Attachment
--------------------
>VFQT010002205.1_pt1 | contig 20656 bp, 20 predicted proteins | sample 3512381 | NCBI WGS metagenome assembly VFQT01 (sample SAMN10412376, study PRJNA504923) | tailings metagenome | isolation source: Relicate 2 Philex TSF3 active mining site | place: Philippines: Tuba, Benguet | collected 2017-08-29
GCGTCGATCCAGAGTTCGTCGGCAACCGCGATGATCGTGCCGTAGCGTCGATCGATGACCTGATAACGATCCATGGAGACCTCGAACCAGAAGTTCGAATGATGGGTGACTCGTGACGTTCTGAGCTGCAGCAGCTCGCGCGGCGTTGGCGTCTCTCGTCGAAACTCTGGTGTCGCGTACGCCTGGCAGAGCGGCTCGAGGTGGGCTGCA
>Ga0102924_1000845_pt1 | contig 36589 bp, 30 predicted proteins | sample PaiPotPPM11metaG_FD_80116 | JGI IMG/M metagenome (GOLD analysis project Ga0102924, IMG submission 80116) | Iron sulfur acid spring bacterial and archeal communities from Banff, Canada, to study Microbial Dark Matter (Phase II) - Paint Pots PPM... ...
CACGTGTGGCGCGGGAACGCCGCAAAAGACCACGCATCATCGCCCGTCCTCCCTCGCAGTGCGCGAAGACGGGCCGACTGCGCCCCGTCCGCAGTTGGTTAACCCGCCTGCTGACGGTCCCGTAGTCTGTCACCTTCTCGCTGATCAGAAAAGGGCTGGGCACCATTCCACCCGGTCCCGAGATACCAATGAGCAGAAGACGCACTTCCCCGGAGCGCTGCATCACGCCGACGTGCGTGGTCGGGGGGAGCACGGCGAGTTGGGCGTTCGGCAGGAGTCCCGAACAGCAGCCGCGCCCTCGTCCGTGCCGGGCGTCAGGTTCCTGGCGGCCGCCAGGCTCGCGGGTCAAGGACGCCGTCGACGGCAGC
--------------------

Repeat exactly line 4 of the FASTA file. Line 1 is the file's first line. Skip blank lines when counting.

CACGTGTGGCGCGGGAACGCCGCAAAAGACCACGCATCATCGCCCGTCCTCCCTCGCAGTGCGCGAAGACGGGCCGACTGCGCCCCGTCCGCAGTTGGTTAACCCGCCTGCTGACGGTCCCGTAGTCTGTCACCTTCTCGCTGATCAGAAAAGGGCTGGGCACCATTCCACCCGGTCCCGAGATACCAATGAGCAGAAGACGCACTTCCCCGGAGCGCTGCATCACGCCGACGTGCGTGGTCGGGGGGAGCACGGCGAGTTGGGCGTTCGGCAGGAGTCCCGAACAGCAGCCGCGCCCTCGTCCGTGCCGGGCGTCAGGTTCCTGGCGGCCGCCAGGCTCGCGGGTCAAGGACGCCGTCGACGGCAGC